A Geezer’s Notebook, By Jim Foster
Just out of curiosity how many of you lit a bonfire yesterday to celebrate Guy Fawkes being arrested in 1605? So few of us were around when Guy and his pals attempted to blow up the House of Lords but I wonder if bonfires and fireworks are still the thing to do back in Merrie Old England.
Remember, remember, the fifth of November
Gunpowder treason and plot
We see no reason
Why Gunpowder treason
Should ever be forgot….
Do you remember chanting that limerick? Neither do I; it must be an English Protestant thing. Sure as hell no Catholic would sing it.
Looking back the evidence of an assassination plot was flimsy to say the least. Just because Guy, a Roman Catholic, was discovered skulking around in the basement of the House of Lords with a box of matches and 36 barrels of gunpowder, doesn’t mean he was planning anything. Mind you, he was a non-smoker so why the matches, but there could have been dozens of reasons why he was down there; I just can’t think of any at the moment and obviously neither could he.
I could be wrong, if I am it will be the first time, but didn’t Henry VIII start the Church of England because he wanted to dump Catherine of Aragon to take a run at Anne Boleyn? The Pope at the time, Clement the VII, was a bit of a stick in the mud and wouldn’t go along with it. That was the decision that led to Guy getting his head chopped off and eventually to ten thousand Orangemen marching down Yonge Street to the dreadful sound of fifes and drums.
I’m sure all of us old geezers remember the 12th of July parades. Every year they marched all over the place. Toronto held the big one in Canada. I know a disgusting joke about King Billy on a white horse and would tell it here but John, my esteemed editor, would only chop it so why bother? But if you send me a S-A-S-E and five dollars I… better not, that may be against the law too.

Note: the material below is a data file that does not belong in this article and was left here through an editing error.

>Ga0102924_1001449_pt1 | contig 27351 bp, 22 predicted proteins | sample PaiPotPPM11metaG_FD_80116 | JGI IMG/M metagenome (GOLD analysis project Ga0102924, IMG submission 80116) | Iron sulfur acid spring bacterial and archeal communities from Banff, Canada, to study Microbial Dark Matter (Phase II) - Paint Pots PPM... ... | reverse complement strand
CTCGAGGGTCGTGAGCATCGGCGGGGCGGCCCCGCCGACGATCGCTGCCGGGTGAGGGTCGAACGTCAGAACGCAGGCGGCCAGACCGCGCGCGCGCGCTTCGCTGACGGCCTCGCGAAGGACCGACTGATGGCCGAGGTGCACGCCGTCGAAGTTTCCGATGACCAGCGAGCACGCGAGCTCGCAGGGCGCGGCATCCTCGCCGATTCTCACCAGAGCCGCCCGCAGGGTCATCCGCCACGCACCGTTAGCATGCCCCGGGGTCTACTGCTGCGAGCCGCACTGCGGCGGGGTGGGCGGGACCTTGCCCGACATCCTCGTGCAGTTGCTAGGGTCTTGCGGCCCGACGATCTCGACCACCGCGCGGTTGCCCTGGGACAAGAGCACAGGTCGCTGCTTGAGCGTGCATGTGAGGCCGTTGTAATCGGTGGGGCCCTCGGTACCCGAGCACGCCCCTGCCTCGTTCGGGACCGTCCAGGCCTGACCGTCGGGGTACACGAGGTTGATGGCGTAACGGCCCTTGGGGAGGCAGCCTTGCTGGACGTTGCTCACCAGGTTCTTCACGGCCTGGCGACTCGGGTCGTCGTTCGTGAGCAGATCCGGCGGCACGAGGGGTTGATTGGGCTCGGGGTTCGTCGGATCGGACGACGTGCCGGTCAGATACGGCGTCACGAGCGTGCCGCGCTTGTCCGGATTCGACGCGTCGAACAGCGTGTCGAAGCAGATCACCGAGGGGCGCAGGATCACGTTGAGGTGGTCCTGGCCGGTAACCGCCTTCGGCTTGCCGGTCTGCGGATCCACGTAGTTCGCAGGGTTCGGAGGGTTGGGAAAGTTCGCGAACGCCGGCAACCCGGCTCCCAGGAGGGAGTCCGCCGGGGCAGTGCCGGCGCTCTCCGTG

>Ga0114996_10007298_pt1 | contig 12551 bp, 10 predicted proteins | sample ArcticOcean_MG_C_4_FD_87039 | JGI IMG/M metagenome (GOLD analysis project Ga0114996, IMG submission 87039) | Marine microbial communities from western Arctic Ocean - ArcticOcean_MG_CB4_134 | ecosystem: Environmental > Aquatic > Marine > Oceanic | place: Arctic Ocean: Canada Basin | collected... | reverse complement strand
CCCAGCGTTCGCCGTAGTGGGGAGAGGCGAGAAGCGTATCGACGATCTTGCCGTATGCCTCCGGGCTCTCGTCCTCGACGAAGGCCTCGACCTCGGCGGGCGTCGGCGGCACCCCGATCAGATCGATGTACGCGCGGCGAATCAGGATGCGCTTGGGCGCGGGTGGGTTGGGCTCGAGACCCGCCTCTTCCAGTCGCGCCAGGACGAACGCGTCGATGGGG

I am wondering though how many of us remember the Black Knights parade in Orillia on August 12th 1951 (I think that was the date). We lived on Bay Street and the lodges and bands ended up in Couchiching Park just down the street from our place. I guess they had speeches and some sort of ceremony but I wasn’t interested in any of that stuff. What did fascinate me were the drummers. I’ll bet at least a hundred of them formed a big circle across from where the Pav used to sit and beat the hell out of their drums. They pounded and pounded them for what seemed like hours. Anyone living within six blocks of Cooch was lined up at OSMH the next morning to have their ear drums welded back together.
Some of the marching bands were huge and dressed in sharp military-styled uniforms, some were two or three fifes and a drum, and one I remember was just one big bruiser all by his lonesome who hammered out a march-step on a bass drum all the way from the Oval on West Street to the park. Why his arms didn’t fall off has to be some sort of medical mystery.
You would think this religious rivalry nonsense would be forgotten by now but there are still hard-core pockets of it – especially in Ireland and probably over here too.
Mary and I were in Belfast two weeks before the Glorious Twelfth about 11 years ago and there were Union Jacks flying all over the place. One could feel the tension – or maybe we just imagined it since we were in the very pub where the IRA met to plot the bombing of the Europa Hotel across the road. The Europa has the distinction of being the most bombed hotel in the world, 36 times during the troubles. I believe if you got blown up during the night your breakfast was free.
I have read several books about the Irish/English religious and political situation. Trinity by Leon Uris and The Princes of Ireland by Edward Rutherfurd are just two of them and both are excellent. In my humble opinion the leaders of both camps should have joined Sir Guy on the chopping block. The world would now be a much better place.
Ain’t religion grand?